• http://Website Marco P

    I find it kind of difficult because I have my thumbs training ed to hit specific spots for each letter. This keyboard would probably be useful for people who need to constantly look at each specific letter. Ill pass.

    • Taylor Wimberly

      You can disable resizing of the keys and it still highlights the next letter which I found has improved my accuracy and speed.

    • http://Website Soni

      Exactly! I found myself making more mistake, than before. I use now swiftkey, that in time learn words you use, and even if I mistype something, I can click on the suggested word to fix it. That happened to be the best choice for me with thick fingers. Tried swype as well, but pulling your finger from “a” to “b” never can be quicker than tapping each separately.

  • http://Website @neidlinger

    ThickButtons is a AWESOME keyboard, but a poopy one for older phones. it jams due to the low processor power.

  • http://Website Patrick

    Personally, I prefer Smart Keyboard Pro. It includes the ability to adjust the target size of certain letters based on the dictionary, prediction, and your contacts’ names as well. Also, it looks better, supports far more languages, and is frequently updated and improved.

    The target area for the letter is the only thing that needs to be increased, not the graphic for the key. I find it most distracting to have the keys constantly changing size and shape.

  • Steve

    My new default keyboard on my Droid Incredible. Love it!!!!

  • http://Website Ltown

    Swype is still faster for me. But if you don’t have swype or prefer pecking out words it then I would recommend this.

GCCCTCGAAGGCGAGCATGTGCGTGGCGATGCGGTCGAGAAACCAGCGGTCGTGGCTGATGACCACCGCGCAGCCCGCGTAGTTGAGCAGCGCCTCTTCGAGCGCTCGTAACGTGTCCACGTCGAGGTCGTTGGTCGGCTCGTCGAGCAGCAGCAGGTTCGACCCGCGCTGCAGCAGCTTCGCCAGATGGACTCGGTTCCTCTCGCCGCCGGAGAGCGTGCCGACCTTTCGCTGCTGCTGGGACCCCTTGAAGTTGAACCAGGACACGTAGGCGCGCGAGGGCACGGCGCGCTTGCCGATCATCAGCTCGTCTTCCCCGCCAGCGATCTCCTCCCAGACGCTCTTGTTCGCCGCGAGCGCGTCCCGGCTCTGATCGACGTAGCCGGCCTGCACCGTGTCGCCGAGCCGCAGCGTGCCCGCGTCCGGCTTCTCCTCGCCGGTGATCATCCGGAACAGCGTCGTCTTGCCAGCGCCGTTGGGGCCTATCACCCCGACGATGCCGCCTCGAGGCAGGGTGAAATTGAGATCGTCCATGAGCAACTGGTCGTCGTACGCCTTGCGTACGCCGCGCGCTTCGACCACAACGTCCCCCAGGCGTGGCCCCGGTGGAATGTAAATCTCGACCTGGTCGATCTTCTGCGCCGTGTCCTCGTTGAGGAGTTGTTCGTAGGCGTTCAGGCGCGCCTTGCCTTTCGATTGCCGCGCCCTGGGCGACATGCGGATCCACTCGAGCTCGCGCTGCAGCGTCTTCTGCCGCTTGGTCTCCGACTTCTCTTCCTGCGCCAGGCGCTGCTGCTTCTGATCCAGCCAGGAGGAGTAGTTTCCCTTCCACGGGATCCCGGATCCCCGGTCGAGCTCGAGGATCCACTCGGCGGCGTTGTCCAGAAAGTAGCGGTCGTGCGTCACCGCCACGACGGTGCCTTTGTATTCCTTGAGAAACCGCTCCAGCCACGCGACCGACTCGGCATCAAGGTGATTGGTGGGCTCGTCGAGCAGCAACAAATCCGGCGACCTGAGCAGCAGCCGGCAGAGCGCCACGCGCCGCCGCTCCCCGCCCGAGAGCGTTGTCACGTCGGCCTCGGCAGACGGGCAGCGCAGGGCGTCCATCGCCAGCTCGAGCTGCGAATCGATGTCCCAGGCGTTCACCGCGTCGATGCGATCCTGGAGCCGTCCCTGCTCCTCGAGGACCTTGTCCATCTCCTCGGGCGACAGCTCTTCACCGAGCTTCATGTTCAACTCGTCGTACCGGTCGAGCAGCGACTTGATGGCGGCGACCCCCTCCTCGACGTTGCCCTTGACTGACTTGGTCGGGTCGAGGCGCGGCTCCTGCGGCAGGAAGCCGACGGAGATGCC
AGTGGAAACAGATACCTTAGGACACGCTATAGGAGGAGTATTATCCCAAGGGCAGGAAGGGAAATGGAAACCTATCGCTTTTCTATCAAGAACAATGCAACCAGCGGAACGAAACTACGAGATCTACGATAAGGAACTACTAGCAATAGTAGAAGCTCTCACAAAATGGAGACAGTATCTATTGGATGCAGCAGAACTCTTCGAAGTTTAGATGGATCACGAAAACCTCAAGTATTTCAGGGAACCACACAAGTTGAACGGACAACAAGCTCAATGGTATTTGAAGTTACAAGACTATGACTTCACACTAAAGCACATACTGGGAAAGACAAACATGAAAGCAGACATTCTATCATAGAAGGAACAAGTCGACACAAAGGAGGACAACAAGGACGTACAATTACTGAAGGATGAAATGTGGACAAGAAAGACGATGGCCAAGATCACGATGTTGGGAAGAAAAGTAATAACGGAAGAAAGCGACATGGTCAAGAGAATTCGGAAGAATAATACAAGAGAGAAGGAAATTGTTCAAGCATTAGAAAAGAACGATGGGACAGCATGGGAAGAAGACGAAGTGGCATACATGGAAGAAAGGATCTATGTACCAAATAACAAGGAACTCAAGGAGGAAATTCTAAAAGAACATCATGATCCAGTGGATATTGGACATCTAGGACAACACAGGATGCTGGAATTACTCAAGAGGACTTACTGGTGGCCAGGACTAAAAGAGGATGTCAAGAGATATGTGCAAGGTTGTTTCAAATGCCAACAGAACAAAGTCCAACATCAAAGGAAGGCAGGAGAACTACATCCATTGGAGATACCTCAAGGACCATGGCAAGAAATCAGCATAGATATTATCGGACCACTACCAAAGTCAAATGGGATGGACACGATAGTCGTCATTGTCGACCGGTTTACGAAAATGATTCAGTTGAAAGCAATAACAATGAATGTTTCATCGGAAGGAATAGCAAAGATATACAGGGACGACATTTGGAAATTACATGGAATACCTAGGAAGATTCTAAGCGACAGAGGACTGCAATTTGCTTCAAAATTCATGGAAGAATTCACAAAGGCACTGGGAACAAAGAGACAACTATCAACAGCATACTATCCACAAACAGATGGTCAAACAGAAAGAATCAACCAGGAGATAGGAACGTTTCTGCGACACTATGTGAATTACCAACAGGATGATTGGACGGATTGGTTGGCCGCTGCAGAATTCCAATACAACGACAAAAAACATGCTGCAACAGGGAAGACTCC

• http://Website Andrew

    Basically great, but can be annoying when attempting to type fast to find the goalposts have been moving.

  • http://Website UniqueNate

    It’s responsive and I like that. It’s just not for me though. I don’t like how the buttons reposition itself when they change size. My fingers are used to touching the predictive spots not predictive buttons. I can usually sense where I want to touch from using a touch screen so long. When the buttons reposition itself I actually end up pressing the wrong button, because they change size. I know you can turn it off, but that would be pointless then because that is one of the main features of the app. That makes it different from other keyboard apps.

  • mac08wrx

    This is a must have for all droid users.

  • McLovin

    Big buttons is my fav. If I’m lazy I’ll use the soft keyboard. If I want it done correctly I’ll use the physical keyboard.

  • http://Website mikeyDroid

    Not a fan personally. Cool concept but I don’t like the jumping around and I don’t benefit from simple highlighting.. Thank you for the heads up though – always a pleasure tinkering with new keyboards.

    < ShapeWriter user


    Apparently None Of You Guys Have Tried “Ultra Keyboard” It’s An All In One And VERY Customizable!

  • http://Website Myridom

    It causes Barcode scanner to not work. Of all the stupid things.

  • http://Website R.S.

    Tried it for a few days and did NOT like it for the following reasons:

    1) It doesn’t predict your next word.
    2) It doesn’t do a very good job of predicting your current word.
    3) The letters moving around due to them being resized caused me to make a lot of errors. More often that not, it was because the actual letter that I needed was shrunk instead of enlarged.

    Personally, I’ll stick with Swiftkey and Swype.

  • jrc

    Thickbuttons is junkware, completely nonfunctional on my new Android 2.3.4 phone. Also, it took over the ‘language and keyboard’ section of settings, but none of its settings have any effect whatsoever on the keyboard, which remains the standard one.
    And YES, I did make it the default, using all of the checkboxes and dropdowns, except there *is no* ‘Choose Default’ section.
    What a complete waste of time.
    This program must be written for Android or something. Sheesh